As a result, the US was left separate from the pack as the only G20 member to not support the Paris Accord. Over the weekend this became a theme for President Trump, whose ‘America First’ approach to the summit left him seemingly isolated. This approach not only put the rest of the G20 on the defensive, says Eswar Prasad, a Professor of Economics and Trade at Cornell University, but also “comes at a cost of eroding US leadership.” Unlike previous summits, where the US had a leading role, Hamburg produced a vacuum filled by the likes of German Chancellor Angela Merkel, new French President Emmanuel Macron, and Canadian Prime Minister Justin Trudeau.
Despite a different role at the summit, media coverage significantly focused on the US President and his actions. One such focus was his first official meeting as President with Russia’s Vladimir Putin. The July 7th meeting caused a stir as President Trump confronted Putin about Russian involvement in the 2016 US federal election, which he curtly denied, and as the two agreed on a ceasefire in southern Syria. In between this meeting, with Trump’s continuous stream of compliments to fellow world leaders and opting out of a traditional final press conference, those expecting the confident leadership of his predecessors were left wanting.
In contrast, the protests which rocked Hamburg Thursday through Saturday were far more than what authorities and even Angela Merkel herself bargained. While Hamburg is known as a place of leftist activism and some protests and public dissent were expected, some protests quickly degenerated into looting and arson met with water cannons and tear gas. Not all protests ended this way: some, such as one by a German performance collective involving volunteers dressed as zombies and painted grey marching through the city, remained the civil disobedience expected in response to the summit. Instead of exhibiting the strength of German democracy in face of public criticism and civil disobedience Merkel condemned the violence in Hamburg, but before this, protesters made clear that a significant amount of people disagree with what they consider the ‘system’ perpetuated by the G20 : inequality, embedded racism and sexism, environmental degradation, and high costs, among others.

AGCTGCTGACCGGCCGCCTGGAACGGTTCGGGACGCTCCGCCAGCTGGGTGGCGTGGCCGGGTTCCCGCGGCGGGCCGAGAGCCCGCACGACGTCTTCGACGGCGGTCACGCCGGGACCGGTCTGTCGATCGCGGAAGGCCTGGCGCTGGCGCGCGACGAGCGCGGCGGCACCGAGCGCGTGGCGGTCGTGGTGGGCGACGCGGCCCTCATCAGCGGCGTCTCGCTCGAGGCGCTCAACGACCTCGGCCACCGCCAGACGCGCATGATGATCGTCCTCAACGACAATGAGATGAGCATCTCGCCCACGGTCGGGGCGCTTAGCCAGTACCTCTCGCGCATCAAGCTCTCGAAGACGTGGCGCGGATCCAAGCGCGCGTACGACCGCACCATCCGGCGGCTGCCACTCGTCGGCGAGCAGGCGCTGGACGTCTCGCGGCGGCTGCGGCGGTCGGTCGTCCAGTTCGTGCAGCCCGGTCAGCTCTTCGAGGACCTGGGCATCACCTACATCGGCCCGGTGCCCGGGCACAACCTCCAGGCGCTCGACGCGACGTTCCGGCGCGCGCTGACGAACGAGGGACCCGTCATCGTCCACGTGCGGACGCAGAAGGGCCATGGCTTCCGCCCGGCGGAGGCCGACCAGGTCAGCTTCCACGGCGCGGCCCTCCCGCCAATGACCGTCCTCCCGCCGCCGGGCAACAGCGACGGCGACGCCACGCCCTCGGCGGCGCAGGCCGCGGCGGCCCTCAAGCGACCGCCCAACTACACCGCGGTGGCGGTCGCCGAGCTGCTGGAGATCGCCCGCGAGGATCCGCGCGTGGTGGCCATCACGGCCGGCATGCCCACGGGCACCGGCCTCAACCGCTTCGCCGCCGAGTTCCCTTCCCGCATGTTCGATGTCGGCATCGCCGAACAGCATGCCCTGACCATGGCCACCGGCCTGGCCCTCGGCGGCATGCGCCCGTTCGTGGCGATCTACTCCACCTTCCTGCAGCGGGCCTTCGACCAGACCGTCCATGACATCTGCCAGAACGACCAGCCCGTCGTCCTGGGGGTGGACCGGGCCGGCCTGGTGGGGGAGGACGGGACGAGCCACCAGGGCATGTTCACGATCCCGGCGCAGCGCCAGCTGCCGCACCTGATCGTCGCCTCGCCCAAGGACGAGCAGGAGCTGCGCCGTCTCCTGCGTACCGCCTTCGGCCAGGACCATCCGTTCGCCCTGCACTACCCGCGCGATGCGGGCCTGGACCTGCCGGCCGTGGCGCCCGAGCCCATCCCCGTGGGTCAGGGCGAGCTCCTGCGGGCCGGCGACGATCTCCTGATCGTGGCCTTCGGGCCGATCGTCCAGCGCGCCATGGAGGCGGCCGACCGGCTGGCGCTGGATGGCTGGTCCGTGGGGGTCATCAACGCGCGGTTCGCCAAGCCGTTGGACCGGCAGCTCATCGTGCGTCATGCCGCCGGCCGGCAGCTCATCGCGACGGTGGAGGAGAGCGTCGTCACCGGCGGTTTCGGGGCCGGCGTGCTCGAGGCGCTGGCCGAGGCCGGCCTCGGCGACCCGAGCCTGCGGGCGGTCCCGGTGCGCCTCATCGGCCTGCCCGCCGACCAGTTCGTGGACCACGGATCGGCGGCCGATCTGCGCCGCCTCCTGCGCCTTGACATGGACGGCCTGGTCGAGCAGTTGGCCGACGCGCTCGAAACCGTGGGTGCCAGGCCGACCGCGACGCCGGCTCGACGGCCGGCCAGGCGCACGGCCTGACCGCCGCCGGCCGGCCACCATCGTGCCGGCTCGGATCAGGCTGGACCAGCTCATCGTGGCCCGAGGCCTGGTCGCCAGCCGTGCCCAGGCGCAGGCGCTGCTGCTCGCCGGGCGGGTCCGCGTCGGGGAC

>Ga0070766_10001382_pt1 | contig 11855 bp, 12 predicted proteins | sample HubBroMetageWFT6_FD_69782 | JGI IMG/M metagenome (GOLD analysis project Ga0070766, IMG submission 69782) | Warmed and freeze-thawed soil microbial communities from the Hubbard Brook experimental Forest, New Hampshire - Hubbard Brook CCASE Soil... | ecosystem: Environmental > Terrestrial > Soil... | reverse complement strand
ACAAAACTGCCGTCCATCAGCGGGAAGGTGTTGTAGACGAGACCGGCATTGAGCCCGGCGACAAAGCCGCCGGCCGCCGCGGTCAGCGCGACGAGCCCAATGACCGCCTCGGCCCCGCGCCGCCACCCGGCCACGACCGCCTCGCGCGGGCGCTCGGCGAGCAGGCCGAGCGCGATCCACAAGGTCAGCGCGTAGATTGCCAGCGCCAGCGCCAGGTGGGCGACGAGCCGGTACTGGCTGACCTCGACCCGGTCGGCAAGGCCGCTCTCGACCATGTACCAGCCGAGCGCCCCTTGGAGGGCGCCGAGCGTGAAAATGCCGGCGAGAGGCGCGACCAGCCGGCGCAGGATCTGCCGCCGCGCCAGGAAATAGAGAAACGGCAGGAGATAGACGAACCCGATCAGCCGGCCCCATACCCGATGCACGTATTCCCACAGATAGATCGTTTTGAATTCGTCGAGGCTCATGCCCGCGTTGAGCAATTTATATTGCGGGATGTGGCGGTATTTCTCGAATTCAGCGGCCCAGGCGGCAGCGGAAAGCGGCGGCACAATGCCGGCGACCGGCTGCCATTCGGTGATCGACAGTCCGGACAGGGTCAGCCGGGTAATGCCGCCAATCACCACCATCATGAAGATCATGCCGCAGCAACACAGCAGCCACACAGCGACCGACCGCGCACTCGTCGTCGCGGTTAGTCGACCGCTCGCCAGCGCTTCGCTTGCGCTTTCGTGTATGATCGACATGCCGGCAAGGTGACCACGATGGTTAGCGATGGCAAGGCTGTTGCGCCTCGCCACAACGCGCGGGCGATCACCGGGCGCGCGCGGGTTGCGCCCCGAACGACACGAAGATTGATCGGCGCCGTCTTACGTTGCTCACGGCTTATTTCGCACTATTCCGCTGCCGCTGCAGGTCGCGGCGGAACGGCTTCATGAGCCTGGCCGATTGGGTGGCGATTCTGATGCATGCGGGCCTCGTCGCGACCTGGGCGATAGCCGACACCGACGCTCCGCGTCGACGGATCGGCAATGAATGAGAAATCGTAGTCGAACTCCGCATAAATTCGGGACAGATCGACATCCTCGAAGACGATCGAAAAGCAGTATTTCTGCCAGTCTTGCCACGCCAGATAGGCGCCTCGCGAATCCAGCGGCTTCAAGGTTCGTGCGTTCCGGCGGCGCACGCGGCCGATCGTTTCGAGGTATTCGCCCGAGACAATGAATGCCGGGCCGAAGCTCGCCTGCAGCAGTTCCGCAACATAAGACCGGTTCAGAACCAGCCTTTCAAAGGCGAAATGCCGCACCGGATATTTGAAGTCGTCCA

Much can also be said for what did not occur in Hamburg last weekend: no comments were made or joint statement given on North Korea’s increased belligerence in recent weeks. Despite some members’ protests that the G20 should not discuss security matters, the group lost an opportunity on how to deal with the increased threat in a cohesive manner. The lack of vagueness surrounding the ‘no support for protectionism’ statement does not clarify what policies the G20 does support: in fact, this stance seems open to individual countries’ interpretations.
So while on the surface it seems to be the ‘G-19 plus one’, penned by Chris Uhlmann of the Australian Broadcasting Corporation, this is a false representation: these 19 members are just as divided. Members may still pursue individual agendas, but now they do so without a natural alignment. The G20 may have removed the environment from the backburner, but they may have placed its previous order in its stead.